There have always been popular toys that every kid hopes to own. I mean, who hasn’t identified with Ralphie’s fixation on the Red Ryder BB Gun in “A Christmas Story?” Some toys, like Barbie and GI Joe, span decades. Others, like the Pet Rock, quickly fade away.
The 80s saw toy crazes raise to the next level. It was a time when people became obsessed about a toy to the point of rioting in the stores (yeah, it really did get that crazy)! It was also a time when extended marketing took over the national consciousness. Here are some of the toys we couldn’t get enough of in the 80s.
Who knew that a 3x3 cube with colored squares could spark a craze that would still fascinate people nearly 40 years later? Hungarian Arno Rubik was an architect by trade when he helped create the “Magic Cube” in the 1970s. After a few tweaks, it was repackaged as Rubik’s Cube and hit the shelves in 1980.
People could not get enough of the brain puzzle of twisting plastic pieces to create solid colored sides. It was a badge of honor and esteem to solve the cube (i.e., solid colors on all six sides). And yes, people peeled off and replaced the colored decals to claim that they had “solved” it.
Rubik’s Cube was named Toy of the Year for 1980 in multiple countries. From 1980-1983, an estimated that 200 million cubes were sold worldwide. The design also sparked spinoff merchandise which included everything from keychains with mini-cubes to socks and hats, not to mention several books that promised the secrets to solving the cube.
If the early to mid-80s had a smell, it would be that of Strawberry Shortcake. Originally designed for American Greetings cards, the cheery, freckle-faced girl and her pals, all named for fruits or desserts, became a phenomenon due to one simple aspect: the dolls smelled like the fruits in their names.
Each doll had a pet as well. For example, Strawberry herself had a cat named Custard and Apple Dumplin’ had Tea Time Turtle. As with anything popular, the additional merchandise soon outpaced the original dolls. Just like Holly Hobby of the 70s, little girls not only clamored for the usual posters, stickers, and t-shirts but also for sheet sets and accessories like the Berry Happy Home.
They even garnered their own yearly television specials, where the word “very” was always replaced with “berry” (among other fruit puns).
Another cartoon originally drawn for American Greetings cards, the Care Bears were a bunch of loveable stuffed bears with symbols that represented their personalities on their bellies. It is interesting to note that the same artist worked on the initial conceptions for both Strawberry Shortcake and the Care Bears.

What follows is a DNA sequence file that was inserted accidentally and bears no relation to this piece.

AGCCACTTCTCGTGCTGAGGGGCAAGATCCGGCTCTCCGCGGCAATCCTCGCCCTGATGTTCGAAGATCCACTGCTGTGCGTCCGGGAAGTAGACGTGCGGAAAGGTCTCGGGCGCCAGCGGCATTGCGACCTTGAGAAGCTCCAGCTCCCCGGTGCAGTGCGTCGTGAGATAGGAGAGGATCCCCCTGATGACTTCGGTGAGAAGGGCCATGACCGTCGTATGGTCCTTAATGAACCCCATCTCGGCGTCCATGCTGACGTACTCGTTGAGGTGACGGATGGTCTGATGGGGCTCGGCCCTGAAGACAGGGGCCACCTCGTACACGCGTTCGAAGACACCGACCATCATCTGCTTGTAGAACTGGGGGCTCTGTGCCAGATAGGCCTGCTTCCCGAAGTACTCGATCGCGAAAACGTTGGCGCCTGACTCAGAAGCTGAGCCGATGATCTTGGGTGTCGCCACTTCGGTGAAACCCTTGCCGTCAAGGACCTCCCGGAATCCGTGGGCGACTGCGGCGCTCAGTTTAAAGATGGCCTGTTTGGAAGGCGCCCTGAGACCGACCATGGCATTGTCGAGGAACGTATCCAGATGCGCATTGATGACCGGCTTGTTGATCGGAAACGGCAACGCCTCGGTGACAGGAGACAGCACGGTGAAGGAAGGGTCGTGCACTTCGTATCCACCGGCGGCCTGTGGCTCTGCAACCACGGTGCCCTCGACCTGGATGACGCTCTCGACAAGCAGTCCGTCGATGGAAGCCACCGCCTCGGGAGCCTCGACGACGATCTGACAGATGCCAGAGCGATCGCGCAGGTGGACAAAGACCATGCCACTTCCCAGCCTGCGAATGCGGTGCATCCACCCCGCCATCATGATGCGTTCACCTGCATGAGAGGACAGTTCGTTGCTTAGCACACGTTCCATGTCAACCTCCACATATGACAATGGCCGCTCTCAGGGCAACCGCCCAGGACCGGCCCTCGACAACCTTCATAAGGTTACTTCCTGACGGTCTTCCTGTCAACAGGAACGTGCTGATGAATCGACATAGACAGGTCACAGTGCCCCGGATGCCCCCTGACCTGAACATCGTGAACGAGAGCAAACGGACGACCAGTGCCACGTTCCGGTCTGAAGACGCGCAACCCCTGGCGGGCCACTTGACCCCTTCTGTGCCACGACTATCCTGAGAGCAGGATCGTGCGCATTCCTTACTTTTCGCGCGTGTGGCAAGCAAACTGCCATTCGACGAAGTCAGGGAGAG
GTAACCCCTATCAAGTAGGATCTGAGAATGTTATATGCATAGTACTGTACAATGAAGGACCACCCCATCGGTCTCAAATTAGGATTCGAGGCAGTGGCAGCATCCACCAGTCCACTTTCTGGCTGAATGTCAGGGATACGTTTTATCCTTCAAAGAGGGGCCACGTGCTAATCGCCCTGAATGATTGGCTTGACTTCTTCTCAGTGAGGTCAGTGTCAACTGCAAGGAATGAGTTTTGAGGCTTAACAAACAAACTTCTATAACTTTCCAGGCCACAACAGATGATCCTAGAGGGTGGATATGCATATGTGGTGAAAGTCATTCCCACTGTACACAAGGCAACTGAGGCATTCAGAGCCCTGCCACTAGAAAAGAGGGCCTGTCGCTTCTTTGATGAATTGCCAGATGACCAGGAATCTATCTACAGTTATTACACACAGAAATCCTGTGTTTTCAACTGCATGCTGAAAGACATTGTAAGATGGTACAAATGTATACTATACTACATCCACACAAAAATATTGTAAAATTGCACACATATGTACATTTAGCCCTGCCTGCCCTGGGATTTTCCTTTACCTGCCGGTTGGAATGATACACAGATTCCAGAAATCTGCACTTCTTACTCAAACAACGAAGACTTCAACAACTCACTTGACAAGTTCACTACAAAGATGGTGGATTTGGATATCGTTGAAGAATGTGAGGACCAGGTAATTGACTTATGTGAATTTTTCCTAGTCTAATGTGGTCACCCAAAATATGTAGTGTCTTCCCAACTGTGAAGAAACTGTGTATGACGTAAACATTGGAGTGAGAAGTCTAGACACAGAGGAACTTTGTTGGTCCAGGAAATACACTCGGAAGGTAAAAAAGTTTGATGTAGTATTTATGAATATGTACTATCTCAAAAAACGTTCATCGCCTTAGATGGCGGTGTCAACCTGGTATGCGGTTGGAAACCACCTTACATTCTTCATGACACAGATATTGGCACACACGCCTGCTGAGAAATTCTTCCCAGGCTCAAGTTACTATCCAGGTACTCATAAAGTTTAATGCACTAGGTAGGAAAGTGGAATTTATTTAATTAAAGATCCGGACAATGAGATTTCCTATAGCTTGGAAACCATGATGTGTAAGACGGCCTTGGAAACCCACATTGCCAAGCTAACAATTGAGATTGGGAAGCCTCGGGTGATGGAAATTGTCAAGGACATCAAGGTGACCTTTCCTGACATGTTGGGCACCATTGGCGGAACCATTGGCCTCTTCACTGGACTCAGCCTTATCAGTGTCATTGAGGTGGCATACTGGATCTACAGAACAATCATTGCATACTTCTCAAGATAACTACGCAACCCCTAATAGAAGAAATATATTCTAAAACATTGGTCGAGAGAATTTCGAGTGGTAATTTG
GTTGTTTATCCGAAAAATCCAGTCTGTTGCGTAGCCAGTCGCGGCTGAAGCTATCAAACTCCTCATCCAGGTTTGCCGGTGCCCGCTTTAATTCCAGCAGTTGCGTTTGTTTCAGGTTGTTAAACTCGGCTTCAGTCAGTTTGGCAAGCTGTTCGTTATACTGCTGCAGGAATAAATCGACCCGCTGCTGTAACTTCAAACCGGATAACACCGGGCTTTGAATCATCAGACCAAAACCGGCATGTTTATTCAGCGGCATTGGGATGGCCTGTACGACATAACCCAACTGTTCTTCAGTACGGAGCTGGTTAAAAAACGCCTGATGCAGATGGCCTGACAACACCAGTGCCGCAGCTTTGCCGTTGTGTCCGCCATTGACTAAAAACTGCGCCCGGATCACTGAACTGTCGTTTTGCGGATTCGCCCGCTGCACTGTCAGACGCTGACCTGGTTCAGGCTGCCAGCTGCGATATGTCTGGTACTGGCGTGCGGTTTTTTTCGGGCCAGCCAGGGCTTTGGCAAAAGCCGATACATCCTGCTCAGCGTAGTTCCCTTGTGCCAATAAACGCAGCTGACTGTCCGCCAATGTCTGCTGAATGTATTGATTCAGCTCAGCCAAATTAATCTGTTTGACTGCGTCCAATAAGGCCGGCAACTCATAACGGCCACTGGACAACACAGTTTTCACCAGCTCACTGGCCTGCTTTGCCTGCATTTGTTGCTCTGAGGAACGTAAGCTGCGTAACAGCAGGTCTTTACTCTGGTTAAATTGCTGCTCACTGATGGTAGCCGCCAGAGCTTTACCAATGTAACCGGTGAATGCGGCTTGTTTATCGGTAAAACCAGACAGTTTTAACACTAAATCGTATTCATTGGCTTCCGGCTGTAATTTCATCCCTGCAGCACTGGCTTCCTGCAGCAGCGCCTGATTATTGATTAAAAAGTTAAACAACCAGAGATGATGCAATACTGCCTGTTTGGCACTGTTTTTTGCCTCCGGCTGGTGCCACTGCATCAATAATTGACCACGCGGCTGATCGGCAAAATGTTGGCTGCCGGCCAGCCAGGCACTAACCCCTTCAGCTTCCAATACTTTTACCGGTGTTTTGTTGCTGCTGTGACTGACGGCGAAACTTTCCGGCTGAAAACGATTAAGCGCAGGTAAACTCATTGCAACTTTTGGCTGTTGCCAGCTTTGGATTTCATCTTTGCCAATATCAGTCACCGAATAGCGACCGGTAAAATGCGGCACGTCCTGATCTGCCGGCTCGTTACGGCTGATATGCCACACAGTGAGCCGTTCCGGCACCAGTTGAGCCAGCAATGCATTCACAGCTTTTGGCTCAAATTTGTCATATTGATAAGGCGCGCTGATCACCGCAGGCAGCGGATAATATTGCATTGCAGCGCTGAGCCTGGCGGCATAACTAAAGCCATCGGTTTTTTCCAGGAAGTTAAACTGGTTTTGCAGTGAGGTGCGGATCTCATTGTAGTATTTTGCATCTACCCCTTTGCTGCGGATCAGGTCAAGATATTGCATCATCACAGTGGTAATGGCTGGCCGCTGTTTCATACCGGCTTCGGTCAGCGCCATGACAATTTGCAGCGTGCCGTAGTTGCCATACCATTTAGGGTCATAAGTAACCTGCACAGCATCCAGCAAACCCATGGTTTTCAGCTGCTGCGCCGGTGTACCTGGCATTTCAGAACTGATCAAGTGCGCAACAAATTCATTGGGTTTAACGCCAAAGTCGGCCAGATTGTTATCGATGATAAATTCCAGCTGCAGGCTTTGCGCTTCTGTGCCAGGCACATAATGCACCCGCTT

As with the dolls, the Care Bears were featured on various pieces of merchandise, starting with books and stuffed animals. The full franchise was launched in 1982 and was promoted as “the biggest character launch in the history of retailing.” They weren’t kidding.
It got to the point where Care Bears were everywhere, and everybody was eager to share which bear they identified with the most. It usually didn’t take much to figure that out, however, as people tended to wear the colors and insignias of their chosen bears. The Care Bears even got their own tv series that lasted for two seasons, as well as multiple movies.
While not exactly a toy, any list of 80s crazes that doesn’t include Trivial Pursuit is incomplete. A simple trivia game at heart, it became the subject of parties dedicated to playing, team events, and more than a few arguments over correct answers and cheating by stacking the question cards.
The object of the game was to move around a board answering trivia questions. Specific areas enabled players to obtain a wedge (that was another argument: were the pieces slices of pie, wedges, or chees triangles) that pertained to one of six categories. In order to win the game, a player needed to collect all six wedges, then move their piece to the center of the board and answer a final question (chosen by the other players).
The draw of the game was both the variety of questions asked across the six topics and the strategy involved in obtaining the wedges. History buffs would head for the yellow areas first, while Sports fans went for the orange. Naturally, the other players would pick a person’s least favorite subject for the final question, hoping to be able to catch up and win the game themselves.
Nothing defined the crazed reactions to toys in the 80s like Cabbage Patch Kids. These dolls were originally hand-stitched and created to be truly one of a kind. When they became popular and went into mass production, the manufacturers still maintained standards which ensured that each Kid was unique.
This is exactly why Cabbage Patch Kids were as in demand as they were; they did not all look alike and none of them had the same name. Each of them came individually named with their own birth certificates. In addition, Cabbage Patch Kids were not sold. Oh no, they were adopted. Every kid wanted their own individual doll, and they became an absolute “must have” present the year they were widely released.
Even though it is common place now, this is one of the first times that people lined up in advance of release of an item. Parents got into fights in stores, which ran out of dolls almost as soon as they were delivered. It is hard to do justice to how much of a mania these cherubic dolls caused, but Google “Cabbage Patch Kid Riots” and you might get an idea.
As with other characters, the Kids were splashed across merchandise (there were a staggering 150 licenses granted in 1982) which generated over $2 billion in retail sales in one year (1984) alone; that’s almost $5 billion in today’s market.
It was difficult to go to a friend’s house in the early 80s and not be inundated by at least one of the characters mentioned above. The characters were a huge part of what brought kids together…and this was only four years into the decade.